1. A movement-measuring device comprising a senser, two elements for said sensor, one of said elements being a rule, parallel surfaces for said rule, the other of said elements being a slider, parallel surfaces for said slider opposite said parallel surfaces of said rule, said elements being movable relatively to one another in a predetermined direction parallel to said parallel surfaces, one of said elements having on each of its parallel surfaces a first set of n electrically interconnected conductive strips, n being an integer greater than one disposed at a predetermined pitch in said predetermined direction, the other of said elements having mounted thereon opposite each of said first sets of strips N electrically interconnected conductive strips disposed at the same pitch, N being an integer greater than one; two capacitances each formed by a set of n interconnecting said capacitances in series; and means for measuring the total capacitance.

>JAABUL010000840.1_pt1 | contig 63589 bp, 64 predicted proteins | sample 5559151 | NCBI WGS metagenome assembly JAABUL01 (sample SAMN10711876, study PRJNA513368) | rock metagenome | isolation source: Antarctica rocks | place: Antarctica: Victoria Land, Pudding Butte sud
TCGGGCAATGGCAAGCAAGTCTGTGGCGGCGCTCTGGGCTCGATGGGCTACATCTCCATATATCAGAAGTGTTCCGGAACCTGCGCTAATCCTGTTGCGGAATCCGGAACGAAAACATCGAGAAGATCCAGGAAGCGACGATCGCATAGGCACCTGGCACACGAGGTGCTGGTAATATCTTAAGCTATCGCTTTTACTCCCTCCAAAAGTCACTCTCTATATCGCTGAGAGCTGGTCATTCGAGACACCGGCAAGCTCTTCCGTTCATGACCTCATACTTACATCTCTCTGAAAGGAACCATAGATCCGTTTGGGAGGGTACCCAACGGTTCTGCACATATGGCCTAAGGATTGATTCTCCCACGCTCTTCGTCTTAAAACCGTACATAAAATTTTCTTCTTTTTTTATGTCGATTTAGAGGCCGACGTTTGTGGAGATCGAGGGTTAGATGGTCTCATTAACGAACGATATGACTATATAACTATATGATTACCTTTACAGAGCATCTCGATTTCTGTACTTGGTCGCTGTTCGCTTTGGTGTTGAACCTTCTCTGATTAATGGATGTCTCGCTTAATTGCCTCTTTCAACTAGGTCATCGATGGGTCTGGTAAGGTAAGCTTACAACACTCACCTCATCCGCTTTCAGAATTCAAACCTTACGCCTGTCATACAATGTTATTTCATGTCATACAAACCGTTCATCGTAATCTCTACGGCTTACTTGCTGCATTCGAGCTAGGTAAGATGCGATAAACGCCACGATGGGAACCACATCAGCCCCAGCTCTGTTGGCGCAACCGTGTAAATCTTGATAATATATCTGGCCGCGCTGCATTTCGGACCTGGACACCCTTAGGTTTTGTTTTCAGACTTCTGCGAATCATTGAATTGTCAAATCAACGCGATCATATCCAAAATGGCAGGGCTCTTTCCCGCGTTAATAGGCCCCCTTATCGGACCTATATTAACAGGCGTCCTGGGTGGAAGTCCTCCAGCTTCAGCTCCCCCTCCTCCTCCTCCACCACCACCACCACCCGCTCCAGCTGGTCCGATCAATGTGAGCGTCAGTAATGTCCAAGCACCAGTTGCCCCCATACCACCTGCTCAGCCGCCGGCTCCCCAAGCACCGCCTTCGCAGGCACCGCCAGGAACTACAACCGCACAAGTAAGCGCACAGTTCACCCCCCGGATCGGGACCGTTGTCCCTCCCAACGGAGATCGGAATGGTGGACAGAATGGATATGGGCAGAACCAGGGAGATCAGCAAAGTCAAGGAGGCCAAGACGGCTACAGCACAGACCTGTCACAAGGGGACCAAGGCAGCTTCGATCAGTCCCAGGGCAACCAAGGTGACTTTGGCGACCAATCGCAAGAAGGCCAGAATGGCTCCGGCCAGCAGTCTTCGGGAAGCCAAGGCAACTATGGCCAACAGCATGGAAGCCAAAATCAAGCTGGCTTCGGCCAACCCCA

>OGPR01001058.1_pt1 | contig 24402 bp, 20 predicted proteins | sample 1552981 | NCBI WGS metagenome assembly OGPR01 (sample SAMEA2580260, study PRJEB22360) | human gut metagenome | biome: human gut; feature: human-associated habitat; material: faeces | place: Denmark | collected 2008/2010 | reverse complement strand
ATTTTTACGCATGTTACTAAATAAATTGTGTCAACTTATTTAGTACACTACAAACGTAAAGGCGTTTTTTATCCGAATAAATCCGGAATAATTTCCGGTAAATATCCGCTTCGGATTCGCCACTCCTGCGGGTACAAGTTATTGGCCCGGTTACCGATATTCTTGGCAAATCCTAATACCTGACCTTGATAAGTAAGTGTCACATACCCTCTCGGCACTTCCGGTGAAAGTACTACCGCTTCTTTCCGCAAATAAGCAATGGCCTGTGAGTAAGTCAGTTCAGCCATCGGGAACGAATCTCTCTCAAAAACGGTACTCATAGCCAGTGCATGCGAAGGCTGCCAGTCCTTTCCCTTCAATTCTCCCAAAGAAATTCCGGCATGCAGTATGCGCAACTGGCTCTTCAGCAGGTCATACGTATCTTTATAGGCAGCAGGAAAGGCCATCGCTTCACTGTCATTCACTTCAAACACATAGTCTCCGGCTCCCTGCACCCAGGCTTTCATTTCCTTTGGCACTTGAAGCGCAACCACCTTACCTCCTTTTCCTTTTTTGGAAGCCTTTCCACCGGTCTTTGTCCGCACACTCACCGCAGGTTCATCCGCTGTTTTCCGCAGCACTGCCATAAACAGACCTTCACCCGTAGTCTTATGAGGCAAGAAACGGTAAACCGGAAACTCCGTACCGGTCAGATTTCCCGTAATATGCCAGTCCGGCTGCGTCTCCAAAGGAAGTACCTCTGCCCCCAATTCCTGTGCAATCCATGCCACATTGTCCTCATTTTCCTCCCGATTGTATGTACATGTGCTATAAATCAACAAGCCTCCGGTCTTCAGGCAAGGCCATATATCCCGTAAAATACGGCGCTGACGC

2. A device according to claim 1, wherein said first element having on each of its parallel surfaces a second set of n conductive strips identical to said first set and offset by half ofsaid pitch relatively to said first strips; and means for measuring the total capacity of the two extra capacitors formed by said second set and by the two sets of N strips, said two capacitors being in series.

3. A deviceaccording to claim 2, said rule being a silica rod said parallel comb surfaces of said rod being optically polished.